Farm Beginnings grads will celebrate Saturday

By John Weiss

Post-Bulletin, Rochester MN

Farm Beginnings was begun, appropriately, by farmers.

More than a decade ago, some successful farmers who had smaller operations that focused on organic farming or direct marketing decided they needed to reach out to others who would want to learn what they know.

They talked with the Land Stewardship Project, which promotes small-scale, low-impact farming, said Amy Bacigalupo, LSP Farm Beginnings lead organizer for prairie region of western Minnesota. Project officials agreed it was a good idea and began to organize classes, with the founding farmers forming the core of the committee.


Since then, about 400 people have graduated, including some who will celebrate their class completion Saturday near Canton. The program is also being expanded into Illinois, Nebraska and Missouri.

The term "farmer" is used rather loosely. Some go for more the meat and potatoes kind of farming, but others look to cut flowers, growing native trees in nurseries and growing vegetables that are delivered fresh each week to those who contract for the service, Bacigalupo said.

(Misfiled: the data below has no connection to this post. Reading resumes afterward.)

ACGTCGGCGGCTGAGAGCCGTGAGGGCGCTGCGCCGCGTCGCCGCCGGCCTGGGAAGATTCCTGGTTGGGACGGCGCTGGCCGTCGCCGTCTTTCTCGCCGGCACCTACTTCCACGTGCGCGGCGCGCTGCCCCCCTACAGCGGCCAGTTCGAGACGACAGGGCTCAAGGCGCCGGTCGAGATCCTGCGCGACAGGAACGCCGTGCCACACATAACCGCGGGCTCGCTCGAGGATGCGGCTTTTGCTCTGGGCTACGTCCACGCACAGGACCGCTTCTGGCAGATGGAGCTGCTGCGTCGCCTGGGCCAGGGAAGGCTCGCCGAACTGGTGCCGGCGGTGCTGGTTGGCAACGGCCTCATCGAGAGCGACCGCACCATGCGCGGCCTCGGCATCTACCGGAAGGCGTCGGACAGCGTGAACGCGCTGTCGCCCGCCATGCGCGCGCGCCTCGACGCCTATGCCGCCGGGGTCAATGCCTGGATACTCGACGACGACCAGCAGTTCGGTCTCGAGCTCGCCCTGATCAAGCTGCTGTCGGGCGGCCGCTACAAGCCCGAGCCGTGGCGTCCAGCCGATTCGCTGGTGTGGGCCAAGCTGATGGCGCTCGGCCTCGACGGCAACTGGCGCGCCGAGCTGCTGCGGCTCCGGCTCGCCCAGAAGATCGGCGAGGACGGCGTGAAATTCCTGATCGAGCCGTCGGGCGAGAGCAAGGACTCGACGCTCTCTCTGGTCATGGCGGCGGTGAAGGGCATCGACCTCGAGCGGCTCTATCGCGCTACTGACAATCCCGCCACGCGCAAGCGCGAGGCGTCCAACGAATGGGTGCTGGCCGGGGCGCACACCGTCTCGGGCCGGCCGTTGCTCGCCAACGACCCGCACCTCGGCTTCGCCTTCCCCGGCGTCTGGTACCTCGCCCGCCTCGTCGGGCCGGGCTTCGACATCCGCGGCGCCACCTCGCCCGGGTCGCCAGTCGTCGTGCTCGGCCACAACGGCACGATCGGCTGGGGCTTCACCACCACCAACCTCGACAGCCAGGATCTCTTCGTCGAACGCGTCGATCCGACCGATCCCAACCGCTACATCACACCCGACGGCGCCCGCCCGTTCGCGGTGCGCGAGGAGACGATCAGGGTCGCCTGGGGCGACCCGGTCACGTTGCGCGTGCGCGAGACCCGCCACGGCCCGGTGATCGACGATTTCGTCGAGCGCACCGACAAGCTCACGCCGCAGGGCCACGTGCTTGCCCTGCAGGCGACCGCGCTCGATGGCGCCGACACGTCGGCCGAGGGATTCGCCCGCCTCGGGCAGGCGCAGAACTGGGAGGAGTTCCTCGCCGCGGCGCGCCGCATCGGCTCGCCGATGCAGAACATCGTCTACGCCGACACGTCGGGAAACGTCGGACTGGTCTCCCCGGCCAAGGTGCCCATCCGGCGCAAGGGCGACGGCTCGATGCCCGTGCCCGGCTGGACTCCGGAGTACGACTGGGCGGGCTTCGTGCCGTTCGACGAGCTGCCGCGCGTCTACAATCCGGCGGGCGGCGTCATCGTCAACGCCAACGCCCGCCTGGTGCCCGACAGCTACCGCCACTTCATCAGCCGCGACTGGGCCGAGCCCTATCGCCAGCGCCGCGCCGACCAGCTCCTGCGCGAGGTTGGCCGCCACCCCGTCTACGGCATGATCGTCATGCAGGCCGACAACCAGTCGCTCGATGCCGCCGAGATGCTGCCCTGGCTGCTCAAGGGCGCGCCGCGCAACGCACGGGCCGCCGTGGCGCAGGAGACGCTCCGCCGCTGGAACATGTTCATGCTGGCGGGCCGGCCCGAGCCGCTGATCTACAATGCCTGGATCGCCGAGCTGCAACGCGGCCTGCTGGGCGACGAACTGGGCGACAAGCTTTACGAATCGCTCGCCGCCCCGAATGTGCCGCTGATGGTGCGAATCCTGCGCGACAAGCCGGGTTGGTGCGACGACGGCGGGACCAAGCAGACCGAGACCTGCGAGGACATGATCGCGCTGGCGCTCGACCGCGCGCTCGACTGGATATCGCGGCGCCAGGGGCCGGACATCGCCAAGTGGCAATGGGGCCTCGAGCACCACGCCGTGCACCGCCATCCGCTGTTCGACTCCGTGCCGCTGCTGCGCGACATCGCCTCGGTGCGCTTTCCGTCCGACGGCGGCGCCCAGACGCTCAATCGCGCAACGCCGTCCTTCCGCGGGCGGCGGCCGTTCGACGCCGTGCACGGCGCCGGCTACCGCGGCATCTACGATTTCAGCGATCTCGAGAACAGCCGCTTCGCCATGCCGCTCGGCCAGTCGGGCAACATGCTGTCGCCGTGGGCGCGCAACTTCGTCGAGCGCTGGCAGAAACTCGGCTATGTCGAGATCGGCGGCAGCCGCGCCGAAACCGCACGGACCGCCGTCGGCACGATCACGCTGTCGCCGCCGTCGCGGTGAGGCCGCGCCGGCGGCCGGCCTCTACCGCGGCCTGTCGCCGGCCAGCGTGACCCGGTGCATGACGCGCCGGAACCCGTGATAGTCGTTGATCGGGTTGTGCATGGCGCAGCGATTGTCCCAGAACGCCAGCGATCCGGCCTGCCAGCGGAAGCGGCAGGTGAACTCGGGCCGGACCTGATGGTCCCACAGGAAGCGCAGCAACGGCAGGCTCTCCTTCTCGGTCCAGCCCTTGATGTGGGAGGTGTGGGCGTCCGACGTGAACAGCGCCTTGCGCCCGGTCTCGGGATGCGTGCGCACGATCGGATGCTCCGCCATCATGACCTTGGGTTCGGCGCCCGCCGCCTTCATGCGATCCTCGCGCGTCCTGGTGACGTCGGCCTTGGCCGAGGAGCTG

The core principle of this core group is "whole farm planning," she said. That involves not only what to grow, but also how, how much time you want to spend on it and how much time with your family. It connects growers to a network of other growers who can help with support and advice for the low-cost sustainable farming methods.

Increasing growers’ connection to their land by treating it as more than a way to make money "is a big piece of it," she said. Growers learn to make decisions about their impact on the land, water quality as well as their finances.

For more information, go to

Farm Beginnings program

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